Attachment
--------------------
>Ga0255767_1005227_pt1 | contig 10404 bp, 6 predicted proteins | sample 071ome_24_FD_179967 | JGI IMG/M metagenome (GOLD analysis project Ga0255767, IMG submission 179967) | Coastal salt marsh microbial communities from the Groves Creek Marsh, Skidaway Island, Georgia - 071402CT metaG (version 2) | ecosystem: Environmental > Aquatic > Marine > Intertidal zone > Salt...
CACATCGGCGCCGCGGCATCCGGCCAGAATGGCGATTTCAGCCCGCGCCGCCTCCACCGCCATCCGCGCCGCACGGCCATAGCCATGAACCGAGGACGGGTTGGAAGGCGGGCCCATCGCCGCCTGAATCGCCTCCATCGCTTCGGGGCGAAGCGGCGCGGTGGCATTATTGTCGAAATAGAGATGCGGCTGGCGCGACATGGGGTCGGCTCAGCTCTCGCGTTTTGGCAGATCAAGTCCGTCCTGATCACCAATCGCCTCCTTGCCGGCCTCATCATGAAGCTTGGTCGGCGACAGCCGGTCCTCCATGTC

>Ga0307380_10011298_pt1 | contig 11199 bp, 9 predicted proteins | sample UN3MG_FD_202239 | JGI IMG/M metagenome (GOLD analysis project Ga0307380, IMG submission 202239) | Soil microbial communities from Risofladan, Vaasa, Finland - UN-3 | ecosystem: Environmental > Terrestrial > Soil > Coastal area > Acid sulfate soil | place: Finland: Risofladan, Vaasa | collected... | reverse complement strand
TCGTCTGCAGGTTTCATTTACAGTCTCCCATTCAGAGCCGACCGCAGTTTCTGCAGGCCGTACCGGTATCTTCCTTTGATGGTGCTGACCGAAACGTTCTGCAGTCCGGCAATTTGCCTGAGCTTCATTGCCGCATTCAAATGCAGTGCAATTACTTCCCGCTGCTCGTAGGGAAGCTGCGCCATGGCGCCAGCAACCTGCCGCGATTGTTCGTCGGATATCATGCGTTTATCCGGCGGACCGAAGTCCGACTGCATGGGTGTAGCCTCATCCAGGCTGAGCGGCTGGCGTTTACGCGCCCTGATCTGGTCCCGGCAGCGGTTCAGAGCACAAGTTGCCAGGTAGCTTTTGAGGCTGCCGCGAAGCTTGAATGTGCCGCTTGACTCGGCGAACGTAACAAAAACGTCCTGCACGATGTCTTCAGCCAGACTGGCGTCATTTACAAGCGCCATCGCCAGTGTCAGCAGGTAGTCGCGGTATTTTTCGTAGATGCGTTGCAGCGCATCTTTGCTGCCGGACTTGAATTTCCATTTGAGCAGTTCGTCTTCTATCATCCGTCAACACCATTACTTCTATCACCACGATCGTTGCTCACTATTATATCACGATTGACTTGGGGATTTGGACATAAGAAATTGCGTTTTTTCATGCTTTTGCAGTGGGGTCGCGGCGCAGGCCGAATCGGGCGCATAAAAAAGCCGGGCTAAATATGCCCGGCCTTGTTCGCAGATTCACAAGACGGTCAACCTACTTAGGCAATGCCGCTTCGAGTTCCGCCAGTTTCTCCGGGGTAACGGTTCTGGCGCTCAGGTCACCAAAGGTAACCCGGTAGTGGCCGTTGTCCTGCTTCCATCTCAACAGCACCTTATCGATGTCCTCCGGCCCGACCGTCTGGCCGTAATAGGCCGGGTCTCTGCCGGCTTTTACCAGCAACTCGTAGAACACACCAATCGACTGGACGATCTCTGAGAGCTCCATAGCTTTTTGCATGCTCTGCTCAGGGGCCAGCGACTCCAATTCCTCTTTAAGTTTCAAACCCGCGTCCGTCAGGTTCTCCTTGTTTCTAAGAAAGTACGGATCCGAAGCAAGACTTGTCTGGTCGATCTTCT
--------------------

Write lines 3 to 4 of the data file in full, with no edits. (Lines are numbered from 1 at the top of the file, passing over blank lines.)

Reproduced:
>Ga0307380_10011298_pt1 | contig 11199 bp, 9 predicted proteins | sample UN3MG_FD_202239 | JGI IMG/M metagenome (GOLD analysis project Ga0307380, IMG submission 202239) | Soil microbial communities from Risofladan, Vaasa, Finland - UN-3 | ecosystem: Environmental > Terrestrial > Soil > Coastal area > Acid sulfate soil | place: Finland: Risofladan, Vaasa | collected... | reverse complement strand
TCGTCTGCAGGTTTCATTTACAGTCTCCCATTCAGAGCCGACCGCAGTTTCTGCAGGCCGTACCGGTATCTTCCTTTGATGGTGCTGACCGAAACGTTCTGCAGTCCGGCAATTTGCCTGAGCTTCATTGCCGCATTCAAATGCAGTGCAATTACTTCCCGCTGCTCGTAGGGAAGCTGCGCCATGGCGCCAGCAACCTGCCGCGATTGTTCGTCGGATATCATGCGTTTATCCGGCGGACCGAAGTCCGACTGCATGGGTGTAGCCTCATCCAGGCTGAGCGGCTGGCGTTTACGCGCCCTGATCTGGTCCCGGCAGCGGTTCAGAGCACAAGTTGCCAGGTAGCTTTTGAGGCTGCCGCGAAGCTTGAATGTGCCGCTTGACTCGGCGAACGTAACAAAAACGTCCTGCACGATGTCTTCAGCCAGACTGGCGTCATTTACAAGCGCCATCGCCAGTGTCAGCAGGTAGTCGCGGTATTTTTCGTAGATGCGTTGCAGCGCATCTTTGCTGCCGGACTTGAATTTCCATTTGAGCAGTTCGTCTTCTATCATCCGTCAACACCATTACTTCTATCACCACGATCGTTGCTCACTATTATATCACGATTGACTTGGGGATTTGGACATAAGAAATTGCGTTTTTTCATGCTTTTGCAGTGGGGTCGCGGCGCAGGCCGAATCGGGCGCATAAAAAAGCCGGGCTAAATATGCCCGGCCTTGTTCGCAGATTCACAAGACGGTCAACCTACTTAGGCAATGCCGCTTCGAGTTCCGCCAGTTTCTCCGGGGTAACGGTTCTGGCGCTCAGGTCACCAAAGGTAACCCGGTAGTGGCCGTTGTCCTGCTTCCATCTCAACAGCACCTTATCGATGTCCTCCGGCCCGACCGTCTGGCCGTAATAGGCCGGGTCTCTGCCGGCTTTTACCAGCAACTCGTAGAACACACCAATCGACTGGACGATCTCTGAGAGCTCCATAGCTTTTTGCATGCTCTGCTCAGGGGCCAGCGACTCCAATTCCTCTTTAAGTTTCAAACCCGCGTCCGTCAGGTTCTCCTTGTTTCTAAGAAAGTACGGATCCGAAGCAAGACTTGTCTGGTCGATCTTCT